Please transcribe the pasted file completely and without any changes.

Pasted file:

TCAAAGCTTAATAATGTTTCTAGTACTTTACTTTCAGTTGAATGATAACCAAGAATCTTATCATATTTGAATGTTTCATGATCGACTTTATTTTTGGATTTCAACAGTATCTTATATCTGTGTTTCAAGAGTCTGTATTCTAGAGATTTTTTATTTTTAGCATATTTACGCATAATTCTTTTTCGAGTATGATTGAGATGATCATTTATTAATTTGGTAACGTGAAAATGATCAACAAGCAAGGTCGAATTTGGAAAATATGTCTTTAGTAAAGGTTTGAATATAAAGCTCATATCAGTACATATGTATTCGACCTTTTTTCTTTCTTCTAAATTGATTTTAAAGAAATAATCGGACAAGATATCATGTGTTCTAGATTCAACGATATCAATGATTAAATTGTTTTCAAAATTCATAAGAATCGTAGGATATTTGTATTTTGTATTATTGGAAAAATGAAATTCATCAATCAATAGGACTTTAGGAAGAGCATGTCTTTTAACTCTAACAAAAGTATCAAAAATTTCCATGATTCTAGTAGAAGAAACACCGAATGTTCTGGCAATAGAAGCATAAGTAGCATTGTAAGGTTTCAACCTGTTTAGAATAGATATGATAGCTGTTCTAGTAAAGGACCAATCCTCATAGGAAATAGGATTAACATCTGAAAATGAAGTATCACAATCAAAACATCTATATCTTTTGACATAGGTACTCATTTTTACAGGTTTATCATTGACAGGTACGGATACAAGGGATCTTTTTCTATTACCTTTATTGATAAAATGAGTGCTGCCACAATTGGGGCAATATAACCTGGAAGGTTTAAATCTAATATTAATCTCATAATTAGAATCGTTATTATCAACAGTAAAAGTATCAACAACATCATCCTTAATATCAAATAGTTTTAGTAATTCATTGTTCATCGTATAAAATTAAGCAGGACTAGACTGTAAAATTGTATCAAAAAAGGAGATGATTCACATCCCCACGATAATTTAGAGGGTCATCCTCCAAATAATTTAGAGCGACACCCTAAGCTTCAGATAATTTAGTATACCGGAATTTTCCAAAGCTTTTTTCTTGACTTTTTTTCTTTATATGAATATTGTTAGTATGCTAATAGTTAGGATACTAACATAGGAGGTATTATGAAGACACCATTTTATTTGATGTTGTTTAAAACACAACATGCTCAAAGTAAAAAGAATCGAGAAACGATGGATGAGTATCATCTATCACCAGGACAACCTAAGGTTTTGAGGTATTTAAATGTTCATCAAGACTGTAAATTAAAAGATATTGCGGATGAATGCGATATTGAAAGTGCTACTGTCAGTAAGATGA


TCAAAGCTTAATAATGTTTCTAGTACTTTACTTTCAGTTGAATGATAACCAAGAATCTTATCATATTTGAATGTTTCATGATCGACTTTATTTTTGGATTTCAACAGTATCTTATATCTGTGTTTCAAGAGTCTGTATTCTAGAGATTTTTTATTTTTAGCATATTTACGCATAATTCTTTTTCGAGTATGATTGAGATGATCATTTATTAATTTGGTAACGTGAAAATGATCAACAAGCAAGGTCGAATTTGGAAAATATGTCTTTAGTAAAGGTTTGAATATAAAGCTCATATCAGTACATATGTATTCGACCTTTTTTCTTTCTTCTAAATTGATTTTAAAGAAATAATCGGACAAGATATCATGTGTTCTAGATTCAACGATATCAATGATTAAATTGTTTTCAAAATTCATAAGAATCGTAGGATATTTGTATTTTGTATTATTGGAAAAATGAAATTCATCAATCAATAGGACTTTAGGAAGAGCATGTCTTTTAACTCTAACAAAAGTATCAAAAATTTCCATGATTCTAGTAGAAGAAACACCGAATGTTCTGGCAATAGAAGCATAAGTAGCATTGTAAGGTTTCAACCTGTTTAGAATAGATATGATAGCTGTTCTAGTAAAGGACCAATCCTCATAGGAAATAGGATTAACATCTGAAAATGAAGTATCACAATCAAAACATCTATATCTTTTGACATAGGTACTCATTTTTACAGGTTTATCATTGACAGGTACGGATACAAGGGATCTTTTTCTATTACCTTTATTGATAAAATGAGTGCTGCCACAATTGGGGCAATATAACCTGGAAGGTTTAAATCTAATATTAATCTCATAATTAGAATCGTTATTATCAACAGTAAAAGTATCAACAACATCATCCTTAATATCAAATAGTTTTAGTAATTCATTGTTCATCGTATAAAATTAAGCAGGACTAGACTGTAAAATTGTATCAAAAAAGGAGATGATTCACATCCCCACGATAATTTAGAGGGTCATCCTCCAAATAATTTAGAGCGACACCCTAAGCTTCAGATAATTTAGTATACCGGAATTTTCCAAAGCTTTTTTCTTGACTTTTTTTCTTTATATGAATATTGTTAGTATGCTAATAGTTAGGATACTAACATAGGAGGTATTATGAAGACACCATTTTATTTGATGTTGTTTAAAACACAACATGCTCAAAGTAAAAAGAATCGAGAAACGATGGATGAGTATCATCTATCACCAGGACAACCTAAGGTTTTGAGGTATTTAAATGTTCATCAAGACTGTAAATTAAAAGATATTGCGGATGAATGCGATATTGAAAGTGCTACTGTCAGTAAGATGA